Mentions: Previous studies have shown that ERK phosphorylates S73 of MITF, targeting it for degradation (Wu et al., 2000; Xu et al., 2000), so we analyzed whether this mechanism underlies MITF loss in our cell lines. Transiently expressed HA-tagged MITF localizes to the nucleus of melan-a–VE cells (Fig. 2 A). On SDS gels, it migrates as a single band whose mobility is increased when the cells are treated with the MEK inhibitor U0126 (Fig. 2 B); these effects were previously attributed to ERK-dependent phosphorylation on S73 (Hemesath et al., 1998). Accordingly, MITF in which S73 is mutated to alanine (S73AMITF) comigrates with MITF in U0126-treated cells (Fig. 2 B). In melan-a–VE lines, ectopic MITF is expressed at low levels, but these increase when the cells are treated with the proteasome inhibitor MG132 (Fig. 2 C). This suggests that MITF is degraded by the ubiquitin pathway after S73 phosphorylation by ERK. However, when S73AMITF is expressed, it also fails to accumulate unless the cells are treated with MG132 (Fig. 2 C). This effect does not appear to be caused by mislocalization because S73AMITF also resides in the nucleus (Fig. 2 A). Although our data directly implicate the ubiquitin-mediated proteasome pathway in MITF stability in melan-a–VE cells, MG132 did not induce the accumulation of endogenous MITF in these cells (Fig. 2 C, control), suggesting that additional mechanisms regulate MITF expression. RT-PCR analysis revealed that MITF mRNA levels are significantly lower in melan-a–VE cells than in parental or melan-a–B-RAF cells (Fig. 2 D), but the cAMP-elevating agent forskolin still induces MITF expression (Fig. 2 E). Importantly, forskolin-induced MITF expression (Fig. 2 F) and CREB phosphorylation (Fig. 2 G) are not inhibited by U0126, demonstrating that MEK–ERK signaling is not required for MITF regulation by cAMP in these cells.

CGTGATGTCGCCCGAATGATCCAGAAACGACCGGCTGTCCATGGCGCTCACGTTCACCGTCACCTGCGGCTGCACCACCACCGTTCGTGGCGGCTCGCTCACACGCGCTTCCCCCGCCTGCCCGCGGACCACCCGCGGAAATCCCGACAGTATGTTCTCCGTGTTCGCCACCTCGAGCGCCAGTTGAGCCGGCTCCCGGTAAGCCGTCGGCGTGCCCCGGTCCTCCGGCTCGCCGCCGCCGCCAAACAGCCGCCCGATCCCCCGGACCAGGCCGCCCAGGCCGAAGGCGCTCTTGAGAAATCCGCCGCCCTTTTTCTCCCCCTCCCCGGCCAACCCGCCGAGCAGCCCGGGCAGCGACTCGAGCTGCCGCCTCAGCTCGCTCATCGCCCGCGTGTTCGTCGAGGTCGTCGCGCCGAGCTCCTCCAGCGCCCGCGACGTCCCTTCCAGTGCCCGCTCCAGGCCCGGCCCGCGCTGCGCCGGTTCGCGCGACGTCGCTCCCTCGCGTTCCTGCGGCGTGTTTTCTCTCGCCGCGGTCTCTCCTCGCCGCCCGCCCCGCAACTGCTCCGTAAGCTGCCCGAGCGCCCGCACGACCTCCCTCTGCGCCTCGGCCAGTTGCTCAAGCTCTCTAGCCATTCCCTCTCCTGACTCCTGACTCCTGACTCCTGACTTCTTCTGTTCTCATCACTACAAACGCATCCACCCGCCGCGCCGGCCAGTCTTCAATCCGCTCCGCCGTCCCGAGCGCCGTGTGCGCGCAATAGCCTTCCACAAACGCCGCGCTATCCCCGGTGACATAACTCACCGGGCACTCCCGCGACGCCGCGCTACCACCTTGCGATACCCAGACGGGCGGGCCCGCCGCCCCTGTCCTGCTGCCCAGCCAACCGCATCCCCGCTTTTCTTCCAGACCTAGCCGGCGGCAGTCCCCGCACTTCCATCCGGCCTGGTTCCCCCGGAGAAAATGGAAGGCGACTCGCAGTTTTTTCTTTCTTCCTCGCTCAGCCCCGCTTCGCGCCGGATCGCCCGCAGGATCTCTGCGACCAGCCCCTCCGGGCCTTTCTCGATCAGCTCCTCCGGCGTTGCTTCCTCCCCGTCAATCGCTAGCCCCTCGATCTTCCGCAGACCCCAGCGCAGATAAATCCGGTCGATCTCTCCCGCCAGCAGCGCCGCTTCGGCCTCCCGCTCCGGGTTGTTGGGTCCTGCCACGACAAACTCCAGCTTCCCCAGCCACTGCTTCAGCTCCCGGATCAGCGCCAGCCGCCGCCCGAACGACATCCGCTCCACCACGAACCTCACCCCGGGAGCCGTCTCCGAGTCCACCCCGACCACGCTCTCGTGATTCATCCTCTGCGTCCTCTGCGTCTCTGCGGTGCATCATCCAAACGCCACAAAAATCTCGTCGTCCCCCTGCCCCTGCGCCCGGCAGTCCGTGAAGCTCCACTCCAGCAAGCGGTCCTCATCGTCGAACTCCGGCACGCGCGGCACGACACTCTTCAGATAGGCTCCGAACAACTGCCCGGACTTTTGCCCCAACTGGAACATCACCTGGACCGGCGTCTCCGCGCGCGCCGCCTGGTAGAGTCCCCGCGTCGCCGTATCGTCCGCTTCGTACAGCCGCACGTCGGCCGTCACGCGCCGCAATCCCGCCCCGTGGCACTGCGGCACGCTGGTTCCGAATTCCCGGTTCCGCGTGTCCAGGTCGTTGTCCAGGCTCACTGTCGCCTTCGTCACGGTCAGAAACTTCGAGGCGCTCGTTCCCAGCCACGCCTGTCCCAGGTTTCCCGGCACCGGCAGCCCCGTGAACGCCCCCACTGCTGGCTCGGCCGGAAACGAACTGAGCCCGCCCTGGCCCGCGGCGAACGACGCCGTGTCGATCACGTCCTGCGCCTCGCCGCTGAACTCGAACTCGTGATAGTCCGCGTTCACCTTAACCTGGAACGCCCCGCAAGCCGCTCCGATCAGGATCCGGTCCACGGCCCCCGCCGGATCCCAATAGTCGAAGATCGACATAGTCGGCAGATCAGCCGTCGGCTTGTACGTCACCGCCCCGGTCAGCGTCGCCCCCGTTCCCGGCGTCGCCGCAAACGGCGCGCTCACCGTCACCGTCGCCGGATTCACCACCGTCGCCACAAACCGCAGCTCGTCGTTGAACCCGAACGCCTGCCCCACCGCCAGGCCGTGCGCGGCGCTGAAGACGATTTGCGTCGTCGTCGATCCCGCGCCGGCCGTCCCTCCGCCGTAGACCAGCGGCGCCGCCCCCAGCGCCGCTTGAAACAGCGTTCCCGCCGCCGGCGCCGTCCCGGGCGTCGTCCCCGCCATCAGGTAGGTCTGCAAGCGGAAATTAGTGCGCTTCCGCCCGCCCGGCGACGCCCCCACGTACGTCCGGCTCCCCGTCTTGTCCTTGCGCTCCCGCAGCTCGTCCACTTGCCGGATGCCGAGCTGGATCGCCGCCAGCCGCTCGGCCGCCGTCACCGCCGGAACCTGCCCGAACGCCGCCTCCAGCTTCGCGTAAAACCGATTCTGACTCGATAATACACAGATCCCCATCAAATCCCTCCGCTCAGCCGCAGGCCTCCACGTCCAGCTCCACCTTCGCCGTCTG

Bottom Line: Microphthalmia-associated transcription factor (MITF) is an important melanocyte differentiation and survival factor, but its role in melanoma is unclear.MITF reexpression in B-RAF-transformed melanocytes inhibits their proliferation.These data suggest that MITF is an anti-proliferation factor that is down-regulated by B-RAF signaling and that this is a crucial event for the progression of melanomas that harbor oncogenic B-RAF.

View Article: PubMed Central - PubMed

Affiliation: Signal Transduction Team, Cancer Research UK Centre of Cell and Molecular Biology, The Institute of Cancer Research, London SW3 6JB, England, UK.

ABSTRACT
The protein kinase B-RAF is a human oncogene that is mutated in approximately 70% of human melanomas and transforms mouse melanocytes. Microphthalmia-associated transcription factor (MITF) is an important melanocyte differentiation and survival factor, but its role in melanoma is unclear. In this study, we show that MITF expression is suppressed by oncogenic B-RAF in immortalized mouse and primary human melanocytes. However, low levels of MITF persist in human melanoma cells harboring oncogenic B-RAF, suggesting that additional mechanisms regulate its expression. MITF reexpression in B-RAF-transformed melanocytes inhibits their proliferation. Furthermore, differentiation-inducing factors that elevate MITF expression in melanoma cells inhibit their proliferation, but when MITF up-regulation is prevented by RNA interference, proliferation is not inhibited. These data suggest that MITF is an anti-proliferation factor that is down-regulated by B-RAF signaling and that this is a crucial event for the progression of melanomas that harbor oncogenic B-RAF.

Show MeSH
Related in: MedlinePlus